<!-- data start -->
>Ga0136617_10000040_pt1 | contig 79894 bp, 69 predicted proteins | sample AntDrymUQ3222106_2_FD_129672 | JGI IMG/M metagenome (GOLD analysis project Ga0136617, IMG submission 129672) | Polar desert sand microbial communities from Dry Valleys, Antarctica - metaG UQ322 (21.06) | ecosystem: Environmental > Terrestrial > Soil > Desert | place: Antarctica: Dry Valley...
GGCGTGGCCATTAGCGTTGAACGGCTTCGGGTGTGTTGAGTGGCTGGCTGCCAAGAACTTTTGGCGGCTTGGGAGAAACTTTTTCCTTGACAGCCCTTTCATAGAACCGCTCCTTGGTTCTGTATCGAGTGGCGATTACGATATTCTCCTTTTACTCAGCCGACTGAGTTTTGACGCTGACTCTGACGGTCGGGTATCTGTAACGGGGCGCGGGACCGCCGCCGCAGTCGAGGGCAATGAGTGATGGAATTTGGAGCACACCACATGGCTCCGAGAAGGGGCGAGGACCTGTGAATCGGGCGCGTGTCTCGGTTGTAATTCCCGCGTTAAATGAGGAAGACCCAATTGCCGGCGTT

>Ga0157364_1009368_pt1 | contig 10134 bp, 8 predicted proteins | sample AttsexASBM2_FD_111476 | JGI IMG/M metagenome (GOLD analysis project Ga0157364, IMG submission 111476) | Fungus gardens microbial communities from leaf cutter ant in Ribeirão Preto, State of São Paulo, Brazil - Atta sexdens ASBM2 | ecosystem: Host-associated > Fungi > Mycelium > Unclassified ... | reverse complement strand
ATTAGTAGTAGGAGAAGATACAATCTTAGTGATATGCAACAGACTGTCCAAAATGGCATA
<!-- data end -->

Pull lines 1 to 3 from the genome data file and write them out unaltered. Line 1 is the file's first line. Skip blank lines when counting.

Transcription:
>Ga0136617_10000040_pt1 | contig 79894 bp, 69 predicted proteins | sample AntDrymUQ3222106_2_FD_129672 | JGI IMG/M metagenome (GOLD analysis project Ga0136617, IMG submission 129672) | Polar desert sand microbial communities from Dry Valleys, Antarctica - metaG UQ322 (21.06) | ecosystem: Environmental > Terrestrial > Soil > Desert | place: Antarctica: Dry Valley...
GGCGTGGCCATTAGCGTTGAACGGCTTCGGGTGTGTTGAGTGGCTGGCTGCCAAGAACTTTTGGCGGCTTGGGAGAAACTTTTTCCTTGACAGCCCTTTCATAGAACCGCTCCTTGGTTCTGTATCGAGTGGCGATTACGATATTCTCCTTTTACTCAGCCGACTGAGTTTTGACGCTGACTCTGACGGTCGGGTATCTGTAACGGGGCGCGGGACCGCCGCCGCAGTCGAGGGCAATGAGTGATGGAATTTGGAGCACACCACATGGCTCCGAGAAGGGGCGAGGACCTGTGAATCGGGCGCGTGTCTCGGTTGTAATTCCCGCGTTAAATGAGGAAGACCCAATTGCCGGCGTT

>Ga0157364_1009368_pt1 | contig 10134 bp, 8 predicted proteins | sample AttsexASBM2_FD_111476 | JGI IMG/M metagenome (GOLD analysis project Ga0157364, IMG submission 111476) | Fungus gardens microbial communities from leaf cutter ant in Ribeirão Preto, State of São Paulo, Brazil - Atta sexdens ASBM2 | ecosystem: Host-associated > Fungi > Mycelium > Unclassified ... | reverse complement strand